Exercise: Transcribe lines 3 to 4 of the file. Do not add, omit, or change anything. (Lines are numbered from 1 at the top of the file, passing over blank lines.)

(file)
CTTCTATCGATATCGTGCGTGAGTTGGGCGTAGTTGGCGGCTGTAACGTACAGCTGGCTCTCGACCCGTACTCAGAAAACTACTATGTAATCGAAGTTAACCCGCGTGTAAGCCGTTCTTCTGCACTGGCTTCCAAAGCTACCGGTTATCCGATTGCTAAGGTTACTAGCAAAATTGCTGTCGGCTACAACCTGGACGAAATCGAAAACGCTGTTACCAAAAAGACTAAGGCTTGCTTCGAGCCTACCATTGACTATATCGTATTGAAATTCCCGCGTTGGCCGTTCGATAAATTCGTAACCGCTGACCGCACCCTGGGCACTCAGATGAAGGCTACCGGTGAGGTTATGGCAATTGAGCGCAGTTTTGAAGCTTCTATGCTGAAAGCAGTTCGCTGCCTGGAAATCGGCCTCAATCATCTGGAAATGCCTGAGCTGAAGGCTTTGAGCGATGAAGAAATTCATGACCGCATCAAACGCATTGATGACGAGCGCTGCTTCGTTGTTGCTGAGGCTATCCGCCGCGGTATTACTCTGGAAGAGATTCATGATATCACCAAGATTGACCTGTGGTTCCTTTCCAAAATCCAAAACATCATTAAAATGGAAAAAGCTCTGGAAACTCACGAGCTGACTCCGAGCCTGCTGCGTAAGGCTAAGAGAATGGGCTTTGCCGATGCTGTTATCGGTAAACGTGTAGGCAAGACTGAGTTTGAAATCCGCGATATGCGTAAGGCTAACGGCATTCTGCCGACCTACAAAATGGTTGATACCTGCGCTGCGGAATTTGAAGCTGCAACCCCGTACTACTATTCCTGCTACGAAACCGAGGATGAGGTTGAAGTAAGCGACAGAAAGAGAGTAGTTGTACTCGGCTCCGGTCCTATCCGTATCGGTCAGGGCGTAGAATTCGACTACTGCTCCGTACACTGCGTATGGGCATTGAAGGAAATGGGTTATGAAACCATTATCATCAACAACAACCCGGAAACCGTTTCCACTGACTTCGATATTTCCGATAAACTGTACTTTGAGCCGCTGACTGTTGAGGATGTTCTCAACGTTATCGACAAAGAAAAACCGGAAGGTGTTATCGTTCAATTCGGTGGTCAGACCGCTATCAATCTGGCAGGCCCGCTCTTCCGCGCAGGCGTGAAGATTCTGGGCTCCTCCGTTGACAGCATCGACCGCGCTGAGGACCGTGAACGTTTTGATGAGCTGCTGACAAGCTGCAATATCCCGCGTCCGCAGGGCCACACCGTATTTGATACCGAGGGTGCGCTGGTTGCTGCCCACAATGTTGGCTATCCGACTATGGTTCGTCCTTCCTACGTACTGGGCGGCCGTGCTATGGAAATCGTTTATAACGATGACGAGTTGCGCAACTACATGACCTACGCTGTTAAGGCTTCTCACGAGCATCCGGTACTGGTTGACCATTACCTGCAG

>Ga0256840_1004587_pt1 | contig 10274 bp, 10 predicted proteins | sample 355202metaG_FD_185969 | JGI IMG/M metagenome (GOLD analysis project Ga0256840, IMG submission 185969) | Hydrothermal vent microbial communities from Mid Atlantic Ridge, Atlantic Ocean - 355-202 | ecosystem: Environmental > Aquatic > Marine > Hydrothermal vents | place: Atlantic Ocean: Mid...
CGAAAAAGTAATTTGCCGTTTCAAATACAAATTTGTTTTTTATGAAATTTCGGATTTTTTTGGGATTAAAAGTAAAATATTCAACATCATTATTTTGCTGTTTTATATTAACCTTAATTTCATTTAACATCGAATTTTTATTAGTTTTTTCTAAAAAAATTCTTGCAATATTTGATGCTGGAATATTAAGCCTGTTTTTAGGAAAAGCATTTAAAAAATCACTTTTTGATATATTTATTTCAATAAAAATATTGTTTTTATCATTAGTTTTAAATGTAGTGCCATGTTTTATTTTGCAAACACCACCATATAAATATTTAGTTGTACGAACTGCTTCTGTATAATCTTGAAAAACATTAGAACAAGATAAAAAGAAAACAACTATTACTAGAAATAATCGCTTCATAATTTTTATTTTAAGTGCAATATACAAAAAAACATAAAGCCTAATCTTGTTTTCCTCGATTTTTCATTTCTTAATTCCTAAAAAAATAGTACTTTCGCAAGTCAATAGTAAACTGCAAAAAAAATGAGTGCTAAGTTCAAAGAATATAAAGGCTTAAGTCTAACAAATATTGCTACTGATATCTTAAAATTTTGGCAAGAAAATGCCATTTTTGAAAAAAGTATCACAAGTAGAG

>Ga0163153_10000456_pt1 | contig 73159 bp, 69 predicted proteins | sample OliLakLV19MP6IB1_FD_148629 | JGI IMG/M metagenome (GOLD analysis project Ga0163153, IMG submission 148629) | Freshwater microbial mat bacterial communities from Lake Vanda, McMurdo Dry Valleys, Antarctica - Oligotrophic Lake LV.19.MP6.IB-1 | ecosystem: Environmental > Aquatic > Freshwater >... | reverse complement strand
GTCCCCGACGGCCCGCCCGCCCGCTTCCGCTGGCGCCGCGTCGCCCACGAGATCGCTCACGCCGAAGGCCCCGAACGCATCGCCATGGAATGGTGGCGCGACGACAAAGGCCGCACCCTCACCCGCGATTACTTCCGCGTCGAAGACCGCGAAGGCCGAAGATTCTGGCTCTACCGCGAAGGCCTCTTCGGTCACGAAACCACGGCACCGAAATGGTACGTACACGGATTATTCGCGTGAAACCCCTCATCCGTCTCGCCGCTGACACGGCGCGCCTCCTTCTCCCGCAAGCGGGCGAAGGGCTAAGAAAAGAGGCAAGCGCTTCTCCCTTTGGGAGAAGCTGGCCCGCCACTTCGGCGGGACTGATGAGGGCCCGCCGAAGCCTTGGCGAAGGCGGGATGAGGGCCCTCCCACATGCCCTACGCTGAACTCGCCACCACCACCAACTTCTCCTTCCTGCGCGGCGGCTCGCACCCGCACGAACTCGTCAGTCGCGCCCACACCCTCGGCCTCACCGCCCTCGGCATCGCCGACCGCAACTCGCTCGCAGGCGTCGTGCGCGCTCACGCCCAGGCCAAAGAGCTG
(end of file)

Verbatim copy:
CGAAAAAGTAATTTGCCGTTTCAAATACAAATTTGTTTTTTATGAAATTTCGGATTTTTTTGGGATTAAAAGTAAAATATTCAACATCATTATTTTGCTGTTTTATATTAACCTTAATTTCATTTAACATCGAATTTTTATTAGTTTTTTCTAAAAAAATTCTTGCAATATTTGATGCTGGAATATTAAGCCTGTTTTTAGGAAAAGCATTTAAAAAATCACTTTTTGATATATTTATTTCAATAAAAATATTGTTTTTATCATTAGTTTTAAATGTAGTGCCATGTTTTATTTTGCAAACACCACCATATAAATATTTAGTTGTACGAACTGCTTCTGTATAATCTTGAAAAACATTAGAACAAGATAAAAAGAAAACAACTATTACTAGAAATAATCGCTTCATAATTTTTATTTTAAGTGCAATATACAAAAAAACATAAAGCCTAATCTTGTTTTCCTCGATTTTTCATTTCTTAATTCCTAAAAAAATAGTACTTTCGCAAGTCAATAGTAAACTGCAAAAAAAATGAGTGCTAAGTTCAAAGAATATAAAGGCTTAAGTCTAACAAATATTGCTACTGATATCTTAAAATTTTGGCAAGAAAATGCCATTTTTGAAAAAAGTATCACAAGTAGAG

>Ga0163153_10000456_pt1 | contig 73159 bp, 69 predicted proteins | sample OliLakLV19MP6IB1_FD_148629 | JGI IMG/M metagenome (GOLD analysis project Ga0163153, IMG submission 148629) | Freshwater microbial mat bacterial communities from Lake Vanda, McMurdo Dry Valleys, Antarctica - Oligotrophic Lake LV.19.MP6.IB-1 | ecosystem: Environmental > Aquatic > Freshwater >... | reverse complement strand